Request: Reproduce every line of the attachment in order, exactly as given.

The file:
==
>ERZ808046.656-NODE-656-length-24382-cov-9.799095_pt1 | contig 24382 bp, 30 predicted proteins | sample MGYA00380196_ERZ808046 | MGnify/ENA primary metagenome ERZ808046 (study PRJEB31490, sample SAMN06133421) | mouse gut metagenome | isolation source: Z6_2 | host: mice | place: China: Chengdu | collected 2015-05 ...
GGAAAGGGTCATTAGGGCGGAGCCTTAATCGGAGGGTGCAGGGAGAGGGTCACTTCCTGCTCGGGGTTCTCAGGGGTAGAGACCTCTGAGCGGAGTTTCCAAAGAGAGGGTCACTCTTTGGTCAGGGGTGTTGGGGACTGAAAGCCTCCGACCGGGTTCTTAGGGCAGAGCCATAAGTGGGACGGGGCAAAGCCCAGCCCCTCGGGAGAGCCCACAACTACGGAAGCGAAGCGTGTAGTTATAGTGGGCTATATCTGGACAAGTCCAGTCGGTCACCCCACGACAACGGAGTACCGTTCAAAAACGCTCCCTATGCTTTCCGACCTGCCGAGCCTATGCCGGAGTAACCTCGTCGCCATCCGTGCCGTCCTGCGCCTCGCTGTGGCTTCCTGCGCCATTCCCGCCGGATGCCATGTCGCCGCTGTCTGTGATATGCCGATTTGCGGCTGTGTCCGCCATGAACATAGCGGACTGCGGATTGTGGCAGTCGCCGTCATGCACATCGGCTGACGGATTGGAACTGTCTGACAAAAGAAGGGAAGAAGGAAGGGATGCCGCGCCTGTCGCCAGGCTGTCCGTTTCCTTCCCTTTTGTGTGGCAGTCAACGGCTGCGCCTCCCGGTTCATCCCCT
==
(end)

>ERZ808046.656-NODE-656-length-24382-cov-9.799095_pt1 | contig 24382 bp, 30 predicted proteins | sample MGYA00380196_ERZ808046 | MGnify/ENA primary metagenome ERZ808046 (study PRJEB31490, sample SAMN06133421) | mouse gut metagenome | isolation source: Z6_2 | host: mice | place: China: Chengdu | collected 2015-05 ...
GGAAAGGGTCATTAGGGCGGAGCCTTAATCGGAGGGTGCAGGGAGAGGGTCACTTCCTGCTCGGGGTTCTCAGGGGTAGAGACCTCTGAGCGGAGTTTCCAAAGAGAGGGTCACTCTTTGGTCAGGGGTGTTGGGGACTGAAAGCCTCCGACCGGGTTCTTAGGGCAGAGCCATAAGTGGGACGGGGCAAAGCCCAGCCCCTCGGGAGAGCCCACAACTACGGAAGCGAAGCGTGTAGTTATAGTGGGCTATATCTGGACAAGTCCAGTCGGTCACCCCACGACAACGGAGTACCGTTCAAAAACGCTCCCTATGCTTTCCGACCTGCCGAGCCTATGCCGGAGTAACCTCGTCGCCATCCGTGCCGTCCTGCGCCTCGCTGTGGCTTCCTGCGCCATTCCCGCCGGATGCCATGTCGCCGCTGTCTGTGATATGCCGATTTGCGGCTGTGTCCGCCATGAACATAGCGGACTGCGGATTGTGGCAGTCGCCGTCATGCACATCGGCTGACGGATTGGAACTGTCTGACAAAAGAAGGGAAGAAGGAAGGGATGCCGCGCCTGTCGCCAGGCTGTCCGTTTCCTTCCCTTTTGTGTGGCAGTCAACGGCTGCGCCTCCCGGTTCATCCCCT